WENATCHEE — The Chelan Douglas Regional Port Authority re-entered into a $2 million purchase-and-sale agreement with S.P.O.R.T. Gymnastics on Wednesday.
The agreement appeared in jeopardy in August after the Port opted not to renew it following missed deadlines from S.P.O.R.T. The termination of the agreement resulted in S.P.O.R.T forfeiting a $100,000 deposit to the Port.
The company will have the opportunity to put that deposit toward the purchase price of the buildings if the sale goes through. A $7,500 fee required under a new addendum to the agreement is not eligible to be credited against the purchase price.
The Port had previously expressed that it would wait until S.P.O.R.T. finalized its financing plan before reapproaching the agreement. However, Port CEO Jim Kuntz said the Port decided to recognize the investments S.P.O.R.T. itself has made by extending the agreement.
“The Regional Port would like to see this project proceed,” Kuntz said. “It has the potential to be an impressive adaptive reuse project for downtown Wenatchee.”
S.P.O.R.T is planning a multi-use activity center on the corner of Columbia Street and Orondo Avenue, a property formerly owned by Lineage Logistics that totals 36,830 square feet.
Under the new addendum, S.P.O.R.T must submit a permit application to the city of Wenatchee by mid-January. It’s also required to have financing in place on or before the permitting deadline of March 1, 2022. The project’s developer, Flint Hartwig, said that timeline will be a tight turnaround for the city.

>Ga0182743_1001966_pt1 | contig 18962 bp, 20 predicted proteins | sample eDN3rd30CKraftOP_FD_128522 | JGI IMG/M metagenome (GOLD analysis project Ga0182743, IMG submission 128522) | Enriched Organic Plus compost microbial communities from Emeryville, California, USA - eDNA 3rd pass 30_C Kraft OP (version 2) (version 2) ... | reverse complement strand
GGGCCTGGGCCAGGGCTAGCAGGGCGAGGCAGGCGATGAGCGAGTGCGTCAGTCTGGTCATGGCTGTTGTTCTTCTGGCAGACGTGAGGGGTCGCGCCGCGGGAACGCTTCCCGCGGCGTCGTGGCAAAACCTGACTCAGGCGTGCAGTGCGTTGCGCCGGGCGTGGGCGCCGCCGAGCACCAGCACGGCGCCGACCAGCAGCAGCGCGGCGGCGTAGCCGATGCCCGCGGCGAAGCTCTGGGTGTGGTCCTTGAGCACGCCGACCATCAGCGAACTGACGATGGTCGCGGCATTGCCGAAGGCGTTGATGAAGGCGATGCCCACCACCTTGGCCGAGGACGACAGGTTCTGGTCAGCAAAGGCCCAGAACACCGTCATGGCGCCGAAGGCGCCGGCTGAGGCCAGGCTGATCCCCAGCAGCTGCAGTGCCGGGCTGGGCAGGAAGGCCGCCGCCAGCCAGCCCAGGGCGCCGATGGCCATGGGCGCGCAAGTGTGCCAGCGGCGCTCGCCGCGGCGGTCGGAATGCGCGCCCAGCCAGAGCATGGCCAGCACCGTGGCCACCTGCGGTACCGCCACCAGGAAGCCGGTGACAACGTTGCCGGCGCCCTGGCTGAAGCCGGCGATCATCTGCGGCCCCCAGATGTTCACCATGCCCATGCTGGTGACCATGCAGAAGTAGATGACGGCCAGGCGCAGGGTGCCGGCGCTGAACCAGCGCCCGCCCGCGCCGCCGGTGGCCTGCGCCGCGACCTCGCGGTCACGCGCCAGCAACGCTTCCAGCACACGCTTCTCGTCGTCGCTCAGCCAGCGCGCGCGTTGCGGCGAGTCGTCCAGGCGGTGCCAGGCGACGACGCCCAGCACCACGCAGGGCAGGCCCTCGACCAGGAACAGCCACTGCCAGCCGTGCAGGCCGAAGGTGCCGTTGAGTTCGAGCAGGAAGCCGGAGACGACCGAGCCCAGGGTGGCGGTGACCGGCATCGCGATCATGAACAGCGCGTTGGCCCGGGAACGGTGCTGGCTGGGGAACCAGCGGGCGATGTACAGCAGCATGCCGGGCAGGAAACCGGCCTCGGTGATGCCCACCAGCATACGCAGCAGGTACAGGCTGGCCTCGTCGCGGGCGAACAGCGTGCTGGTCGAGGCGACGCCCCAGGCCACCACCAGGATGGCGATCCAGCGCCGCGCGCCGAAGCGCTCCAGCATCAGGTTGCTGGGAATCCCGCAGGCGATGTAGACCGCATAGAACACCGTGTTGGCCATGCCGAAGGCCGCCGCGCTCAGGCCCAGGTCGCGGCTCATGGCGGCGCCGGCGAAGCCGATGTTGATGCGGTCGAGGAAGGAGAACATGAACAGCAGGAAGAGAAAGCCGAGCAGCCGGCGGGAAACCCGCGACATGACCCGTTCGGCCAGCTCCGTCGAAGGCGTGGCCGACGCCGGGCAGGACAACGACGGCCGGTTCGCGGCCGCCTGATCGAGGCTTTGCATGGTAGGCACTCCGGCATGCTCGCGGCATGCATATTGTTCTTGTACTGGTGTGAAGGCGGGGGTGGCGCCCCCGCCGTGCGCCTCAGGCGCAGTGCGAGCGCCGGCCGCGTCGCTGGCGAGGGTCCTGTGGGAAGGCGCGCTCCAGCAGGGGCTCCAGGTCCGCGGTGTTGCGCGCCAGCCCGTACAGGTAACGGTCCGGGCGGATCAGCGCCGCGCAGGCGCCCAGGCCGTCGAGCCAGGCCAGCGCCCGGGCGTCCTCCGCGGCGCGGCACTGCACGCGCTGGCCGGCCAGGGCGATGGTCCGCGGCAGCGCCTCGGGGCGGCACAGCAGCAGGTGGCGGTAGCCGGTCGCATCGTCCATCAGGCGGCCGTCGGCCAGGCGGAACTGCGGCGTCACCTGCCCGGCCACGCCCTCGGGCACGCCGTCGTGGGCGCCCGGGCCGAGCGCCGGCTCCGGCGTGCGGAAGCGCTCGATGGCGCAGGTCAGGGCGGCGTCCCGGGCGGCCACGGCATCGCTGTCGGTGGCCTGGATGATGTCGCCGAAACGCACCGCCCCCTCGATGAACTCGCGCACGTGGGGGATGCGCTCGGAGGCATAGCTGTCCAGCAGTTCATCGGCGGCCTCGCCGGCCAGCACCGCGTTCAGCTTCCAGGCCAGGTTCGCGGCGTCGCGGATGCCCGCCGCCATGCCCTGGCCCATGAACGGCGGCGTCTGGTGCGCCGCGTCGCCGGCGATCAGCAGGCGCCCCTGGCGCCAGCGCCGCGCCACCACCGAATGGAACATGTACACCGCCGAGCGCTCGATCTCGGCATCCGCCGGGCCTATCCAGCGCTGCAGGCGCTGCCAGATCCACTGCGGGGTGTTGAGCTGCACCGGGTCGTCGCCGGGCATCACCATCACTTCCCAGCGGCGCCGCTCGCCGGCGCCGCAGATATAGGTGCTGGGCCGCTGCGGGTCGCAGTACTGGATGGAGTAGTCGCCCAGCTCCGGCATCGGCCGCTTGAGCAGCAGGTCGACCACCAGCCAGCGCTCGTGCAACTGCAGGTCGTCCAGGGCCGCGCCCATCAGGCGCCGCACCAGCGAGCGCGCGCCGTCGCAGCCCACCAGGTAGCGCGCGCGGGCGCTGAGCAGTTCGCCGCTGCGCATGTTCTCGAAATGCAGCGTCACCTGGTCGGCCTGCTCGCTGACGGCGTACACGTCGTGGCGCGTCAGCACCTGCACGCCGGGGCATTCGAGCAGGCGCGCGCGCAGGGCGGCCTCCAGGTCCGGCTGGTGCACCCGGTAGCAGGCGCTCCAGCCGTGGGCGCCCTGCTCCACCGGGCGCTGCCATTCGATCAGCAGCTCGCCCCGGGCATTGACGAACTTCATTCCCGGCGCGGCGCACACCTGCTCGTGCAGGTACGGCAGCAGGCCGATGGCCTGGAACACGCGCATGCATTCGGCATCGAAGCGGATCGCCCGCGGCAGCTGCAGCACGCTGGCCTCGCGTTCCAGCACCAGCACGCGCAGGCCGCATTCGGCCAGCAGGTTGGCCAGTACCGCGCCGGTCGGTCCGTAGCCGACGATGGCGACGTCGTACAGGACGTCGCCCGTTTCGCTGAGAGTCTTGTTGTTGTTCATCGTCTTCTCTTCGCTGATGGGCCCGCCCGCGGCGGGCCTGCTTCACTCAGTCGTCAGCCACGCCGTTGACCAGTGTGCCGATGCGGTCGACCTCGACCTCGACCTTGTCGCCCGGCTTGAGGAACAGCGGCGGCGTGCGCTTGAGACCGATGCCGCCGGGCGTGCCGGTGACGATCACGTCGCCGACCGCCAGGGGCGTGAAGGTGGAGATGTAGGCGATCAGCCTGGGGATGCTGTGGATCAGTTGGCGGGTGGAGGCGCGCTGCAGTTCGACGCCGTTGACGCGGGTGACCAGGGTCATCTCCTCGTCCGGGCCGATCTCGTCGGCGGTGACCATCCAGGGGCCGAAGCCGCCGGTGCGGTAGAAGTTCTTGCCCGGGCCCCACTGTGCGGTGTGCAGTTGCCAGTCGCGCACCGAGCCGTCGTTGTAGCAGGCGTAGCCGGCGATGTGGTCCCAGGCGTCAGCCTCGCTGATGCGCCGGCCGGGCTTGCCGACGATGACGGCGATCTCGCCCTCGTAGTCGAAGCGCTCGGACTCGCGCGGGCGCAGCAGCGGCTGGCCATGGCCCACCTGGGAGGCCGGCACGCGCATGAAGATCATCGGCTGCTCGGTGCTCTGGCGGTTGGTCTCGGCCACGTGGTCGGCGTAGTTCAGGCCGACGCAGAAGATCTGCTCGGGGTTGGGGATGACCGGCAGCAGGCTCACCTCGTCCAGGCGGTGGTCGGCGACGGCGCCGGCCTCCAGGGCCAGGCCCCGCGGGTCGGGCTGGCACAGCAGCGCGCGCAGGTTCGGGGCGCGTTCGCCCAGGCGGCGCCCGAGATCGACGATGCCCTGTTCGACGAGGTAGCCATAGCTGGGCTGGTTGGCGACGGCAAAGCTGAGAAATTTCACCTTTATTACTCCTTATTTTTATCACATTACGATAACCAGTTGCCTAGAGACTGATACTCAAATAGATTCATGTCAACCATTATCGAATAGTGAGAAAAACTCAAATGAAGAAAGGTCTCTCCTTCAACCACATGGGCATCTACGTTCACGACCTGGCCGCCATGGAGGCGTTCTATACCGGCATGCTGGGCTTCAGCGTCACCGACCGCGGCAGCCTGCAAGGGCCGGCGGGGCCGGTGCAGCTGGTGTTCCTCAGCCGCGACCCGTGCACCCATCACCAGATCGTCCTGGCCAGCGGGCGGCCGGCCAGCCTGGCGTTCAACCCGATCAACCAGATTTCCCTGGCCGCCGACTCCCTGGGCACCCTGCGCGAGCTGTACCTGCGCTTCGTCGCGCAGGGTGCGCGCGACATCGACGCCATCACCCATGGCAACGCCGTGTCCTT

“I have not seen the city turn anything around that fast in years, so we’ll see if that works out,” he said. “I’m a little worried about that timeline, but I’m confident that we’ll work through it.”
He’s more optimistic about the project’s financing. He said he’d like to bring in $5 million in investments and believes the project can raise $2 million to $3 million in the first round of investors.
“We haven’t had our legal ducks in a row to actually start taking people’s money, but that will start this week,” Hartwig said, adding the project is also looking for a restaurant to partner with.
To make the development more manageable, Hartwig has broken it into three phases:
- Phase One (estimated 9 months): A “funplex” in the south building featuring slides, a foam pit and a restaurant. The phase also includes exterior improvements as well as plumbing, HVAC and parking.
- Phase Two (estimated 6 months): North building, which will include martial arts, yoga, gymnastics and a kid care area.
- Phase Three (estimated completion January 2024): Roof-top improvements, including a bar.
“The idea is to get the part done that I think it’s going to be the most popular with the public, get the door open and start getting revenue while we build out the second phase,” Hartwig said. If enough funding comes in, phase one and two may be completed simultaneously.
The project has taken on Dr. Stu Freed as a consultant and offered him a spot on its board following the development’s completion. Freed, whose daughter is one of the project’s lead designers, will focus on communication strategy, including updates to the Port.
“This accountability is welcomed and will help all involved stay focused,” Freed said. “I am excited to be involved in some small way to help a project such as this. The past year and a half has been rough. I look forward to bringing a new opportunity to gather together, have fun and share a meal, in an exciting new venue right downtown.”